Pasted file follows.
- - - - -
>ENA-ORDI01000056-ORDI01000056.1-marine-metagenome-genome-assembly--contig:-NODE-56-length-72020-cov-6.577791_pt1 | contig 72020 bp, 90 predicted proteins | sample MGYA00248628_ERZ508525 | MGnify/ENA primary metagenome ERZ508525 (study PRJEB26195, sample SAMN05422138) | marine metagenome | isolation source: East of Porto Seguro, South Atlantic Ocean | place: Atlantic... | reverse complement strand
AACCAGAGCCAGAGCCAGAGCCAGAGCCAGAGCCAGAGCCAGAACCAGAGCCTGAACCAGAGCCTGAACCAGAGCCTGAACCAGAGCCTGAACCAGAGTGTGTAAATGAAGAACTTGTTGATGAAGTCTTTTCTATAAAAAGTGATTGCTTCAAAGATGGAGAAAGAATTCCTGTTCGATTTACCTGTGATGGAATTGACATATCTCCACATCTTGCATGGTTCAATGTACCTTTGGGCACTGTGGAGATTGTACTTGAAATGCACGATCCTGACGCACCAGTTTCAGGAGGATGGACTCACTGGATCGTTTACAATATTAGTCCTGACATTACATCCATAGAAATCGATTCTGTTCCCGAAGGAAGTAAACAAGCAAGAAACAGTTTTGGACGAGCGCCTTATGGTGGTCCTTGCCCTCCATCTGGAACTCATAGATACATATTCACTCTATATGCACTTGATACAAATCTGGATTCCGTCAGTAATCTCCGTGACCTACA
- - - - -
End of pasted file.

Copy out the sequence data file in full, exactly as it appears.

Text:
>ENA-ORDI01000056-ORDI01000056.1-marine-metagenome-genome-assembly--contig:-NODE-56-length-72020-cov-6.577791_pt1 | contig 72020 bp, 90 predicted proteins | sample MGYA00248628_ERZ508525 | MGnify/ENA primary metagenome ERZ508525 (study PRJEB26195, sample SAMN05422138) | marine metagenome | isolation source: East of Porto Seguro, South Atlantic Ocean | place: Atlantic... | reverse complement strand
AACCAGAGCCAGAGCCAGAGCCAGAGCCAGAGCCAGAGCCAGAACCAGAGCCTGAACCAGAGCCTGAACCAGAGCCTGAACCAGAGCCTGAACCAGAGTGTGTAAATGAAGAACTTGTTGATGAAGTCTTTTCTATAAAAAGTGATTGCTTCAAAGATGGAGAAAGAATTCCTGTTCGATTTACCTGTGATGGAATTGACATATCTCCACATCTTGCATGGTTCAATGTACCTTTGGGCACTGTGGAGATTGTACTTGAAATGCACGATCCTGACGCACCAGTTTCAGGAGGATGGACTCACTGGATCGTTTACAATATTAGTCCTGACATTACATCCATAGAAATCGATTCTGTTCCCGAAGGAAGTAAACAAGCAAGAAACAGTTTTGGACGAGCGCCTTATGGTGGTCCTTGCCCTCCATCTGGAACTCATAGATACATATTCACTCTATATGCACTTGATACAAATCTGGATTCCGTCAGTAATCTCCGTGACCTACA